Saturday, April 18, 2009

There Can Be Value In Walking In A Good Old Fashioned Demonstration

Being myopic on multi-level fundraising can cost the ALS cause a big advocacy opportunity. If an ALS walk simply meets its fundraising goal, is it a success?

One of the large ALS not-for-profits has walks that are its signature fundraising events. The walks literally keep many chapters in business. They have found a multi-level marketing formula that works to raise funds. Much like the bundlers of political campaigns or the purveyors of some soap products or expensive juices, the team captains build teams of donors who build teams of donors. A celebrated captain at the top of a pyramid can be responsible for very large accumulated donations without ever having written a personal check. People who work with or go to church with or go to school with people currently dealing with ALS are usually glad to jump on the pyramid.

Sure, the organizers add advocacy to the walks. Often chapters have advocacy tables at the walks where form letters to send to legislators are offered for walkers’ signatures. There are opportunities to pick up a brochure or sign up for a mailing list.

Should walks not be much more than meeting fundraising goals and signing form letters?

Walks are an excuse to talk about ALS in the media. Every time a person views “ALS” on a community calendar in a magazine or newspaper, that helps to build the reminder that Lou Gehrig’s Disease is still around and needs to be dealt with. Thousands of people see and hear those community calendars. On-air interviews and health segments are much easier to get when there is an upcoming event. Walks are reasons to knock on corporate doors not only for sponsorship checks but also to engage groups of employees in a disease that they may not be aware of. Businesses write generous checks to sponsor walks. It’s not all that hard to engage them a little more and ask them to put some walk t-shirts on their employees the day before a walk (and even better yet, to then send those employees to the event). Even if a business doesn’t have the budget to be a sponsor, it’s easy enough to ask them to advertise a walk in their internal communications. Bingo… more eyes see “ALS” and the impression is registered. Think of how many eyes can see handbills advertising “ALS” walks. You can’t walk into a medical school or a hospital every day to tack up signs about ALS, but you sure can get by with it when a walk is coming up. Healthcare professionals and tomorrow’s research scientists can get a subtle reminder of a disease that needs a cure. A yard sign on an advocate’s lawn reminds everyone who passes by that ALS is still around. A huge crowd at a walk makes a statement in a community and has an added benefit of being a media magnet.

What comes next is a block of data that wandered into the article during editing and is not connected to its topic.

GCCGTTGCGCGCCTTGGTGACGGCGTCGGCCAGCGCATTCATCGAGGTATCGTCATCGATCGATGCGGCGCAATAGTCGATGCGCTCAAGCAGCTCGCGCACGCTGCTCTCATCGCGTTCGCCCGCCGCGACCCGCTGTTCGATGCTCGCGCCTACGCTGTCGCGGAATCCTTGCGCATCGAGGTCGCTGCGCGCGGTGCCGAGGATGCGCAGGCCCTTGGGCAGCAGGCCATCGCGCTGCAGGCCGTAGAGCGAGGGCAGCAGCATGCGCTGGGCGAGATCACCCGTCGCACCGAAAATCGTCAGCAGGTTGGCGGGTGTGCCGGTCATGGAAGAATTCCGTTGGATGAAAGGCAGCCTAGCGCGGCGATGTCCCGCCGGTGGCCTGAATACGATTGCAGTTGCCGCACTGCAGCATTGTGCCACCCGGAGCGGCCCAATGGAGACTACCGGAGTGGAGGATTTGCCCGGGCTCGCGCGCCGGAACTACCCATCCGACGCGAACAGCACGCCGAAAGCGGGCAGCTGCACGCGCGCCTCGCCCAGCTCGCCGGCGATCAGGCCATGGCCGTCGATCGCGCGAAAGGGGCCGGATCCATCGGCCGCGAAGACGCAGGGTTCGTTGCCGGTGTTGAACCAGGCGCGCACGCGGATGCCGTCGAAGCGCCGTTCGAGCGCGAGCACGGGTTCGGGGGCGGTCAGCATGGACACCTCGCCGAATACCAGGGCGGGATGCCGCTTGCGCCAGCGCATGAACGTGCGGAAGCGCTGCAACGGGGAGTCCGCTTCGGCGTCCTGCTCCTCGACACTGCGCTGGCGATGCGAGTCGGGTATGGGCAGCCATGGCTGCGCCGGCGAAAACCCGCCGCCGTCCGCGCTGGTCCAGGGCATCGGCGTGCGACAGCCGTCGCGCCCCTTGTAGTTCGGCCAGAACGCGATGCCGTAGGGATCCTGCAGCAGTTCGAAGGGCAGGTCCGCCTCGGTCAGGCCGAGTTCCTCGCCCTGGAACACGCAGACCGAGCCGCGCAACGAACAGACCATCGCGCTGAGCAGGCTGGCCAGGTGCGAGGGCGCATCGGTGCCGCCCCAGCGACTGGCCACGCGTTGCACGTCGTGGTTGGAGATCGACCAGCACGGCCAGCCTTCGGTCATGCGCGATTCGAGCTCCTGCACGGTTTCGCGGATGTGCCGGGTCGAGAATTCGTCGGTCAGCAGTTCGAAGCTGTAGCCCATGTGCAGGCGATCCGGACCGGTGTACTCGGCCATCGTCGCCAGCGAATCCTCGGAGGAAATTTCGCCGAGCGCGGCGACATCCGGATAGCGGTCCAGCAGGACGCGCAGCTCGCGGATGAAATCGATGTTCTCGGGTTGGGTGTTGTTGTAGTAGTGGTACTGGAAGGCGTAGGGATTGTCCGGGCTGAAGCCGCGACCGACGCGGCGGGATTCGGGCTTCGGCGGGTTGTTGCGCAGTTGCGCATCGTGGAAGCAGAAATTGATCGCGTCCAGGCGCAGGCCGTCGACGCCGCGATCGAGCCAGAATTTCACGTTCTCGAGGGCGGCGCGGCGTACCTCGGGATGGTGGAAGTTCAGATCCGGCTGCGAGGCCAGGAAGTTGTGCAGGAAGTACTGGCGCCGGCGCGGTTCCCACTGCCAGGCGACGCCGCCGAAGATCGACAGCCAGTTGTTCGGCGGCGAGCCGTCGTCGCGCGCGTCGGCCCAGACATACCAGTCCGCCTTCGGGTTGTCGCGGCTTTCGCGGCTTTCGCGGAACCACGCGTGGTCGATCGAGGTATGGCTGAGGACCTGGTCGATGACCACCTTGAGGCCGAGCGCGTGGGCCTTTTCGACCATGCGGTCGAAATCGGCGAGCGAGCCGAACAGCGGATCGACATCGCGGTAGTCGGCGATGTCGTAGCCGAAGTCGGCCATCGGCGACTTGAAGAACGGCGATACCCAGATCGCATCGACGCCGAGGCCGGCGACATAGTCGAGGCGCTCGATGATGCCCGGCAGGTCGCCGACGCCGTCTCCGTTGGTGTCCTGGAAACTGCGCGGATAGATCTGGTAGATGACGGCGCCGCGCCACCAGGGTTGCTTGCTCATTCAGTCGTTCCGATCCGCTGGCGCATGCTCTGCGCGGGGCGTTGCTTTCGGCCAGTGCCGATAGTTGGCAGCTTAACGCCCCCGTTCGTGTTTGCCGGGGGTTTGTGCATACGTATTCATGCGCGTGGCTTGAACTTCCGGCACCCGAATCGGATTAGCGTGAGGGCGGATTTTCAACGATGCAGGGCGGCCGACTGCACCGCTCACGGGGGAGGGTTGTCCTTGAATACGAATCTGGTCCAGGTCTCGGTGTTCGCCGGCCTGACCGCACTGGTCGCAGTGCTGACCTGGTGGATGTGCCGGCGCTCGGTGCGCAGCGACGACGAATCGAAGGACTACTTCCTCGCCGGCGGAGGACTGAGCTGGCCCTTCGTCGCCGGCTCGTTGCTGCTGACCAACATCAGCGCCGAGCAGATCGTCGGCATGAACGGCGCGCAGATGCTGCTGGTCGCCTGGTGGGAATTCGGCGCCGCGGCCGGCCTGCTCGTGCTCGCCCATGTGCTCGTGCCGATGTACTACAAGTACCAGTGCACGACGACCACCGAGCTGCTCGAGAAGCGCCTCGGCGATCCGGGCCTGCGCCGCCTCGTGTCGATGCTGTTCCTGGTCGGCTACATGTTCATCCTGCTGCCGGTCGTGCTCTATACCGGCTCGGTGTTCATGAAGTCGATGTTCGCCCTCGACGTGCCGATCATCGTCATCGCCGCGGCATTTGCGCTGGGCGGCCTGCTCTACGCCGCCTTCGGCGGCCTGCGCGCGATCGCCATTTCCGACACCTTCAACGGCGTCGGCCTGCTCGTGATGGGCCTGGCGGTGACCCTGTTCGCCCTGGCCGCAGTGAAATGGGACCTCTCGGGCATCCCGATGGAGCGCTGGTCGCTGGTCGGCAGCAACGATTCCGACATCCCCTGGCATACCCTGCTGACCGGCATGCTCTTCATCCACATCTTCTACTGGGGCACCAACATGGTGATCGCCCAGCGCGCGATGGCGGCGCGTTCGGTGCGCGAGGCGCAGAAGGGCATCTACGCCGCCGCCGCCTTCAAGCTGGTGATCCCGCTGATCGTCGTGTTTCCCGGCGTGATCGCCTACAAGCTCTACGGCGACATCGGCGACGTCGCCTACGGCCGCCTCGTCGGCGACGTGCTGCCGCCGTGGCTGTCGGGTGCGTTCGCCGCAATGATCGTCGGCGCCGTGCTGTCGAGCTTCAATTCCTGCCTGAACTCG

Using walks to spread the word about the cause enhances advocacy and awareness and will build a base with roots (in addition to that top-down pyramid), and it can actually enhance the fundraising over the long haul. Ask the ladies in pink.

1 comment:

ALS Grumpy said...

This post makes a valid and often overlooked set of facts. It is true that the walks are now driven by a slick template that does result in a pyramid style revenue producing process.

My observation is that the pre-walk, walk and post-walk public relations are luke warm if they exist at all outside the ALS community.

If one is to use a corporate template to stimulate the fund raising aspects, it perplexes me why the same slick process is not used to raise awareness using the walks and other ALS centered events as the precipitant.

This muddled media outreach approach seems to start at the very top of national organizations like the ALS Association which holds an annual assemblage of people with ALS and their families in Washington that is accompanied by media silence. Frankly I am at a loss to explain this failure to combine awareness with major events.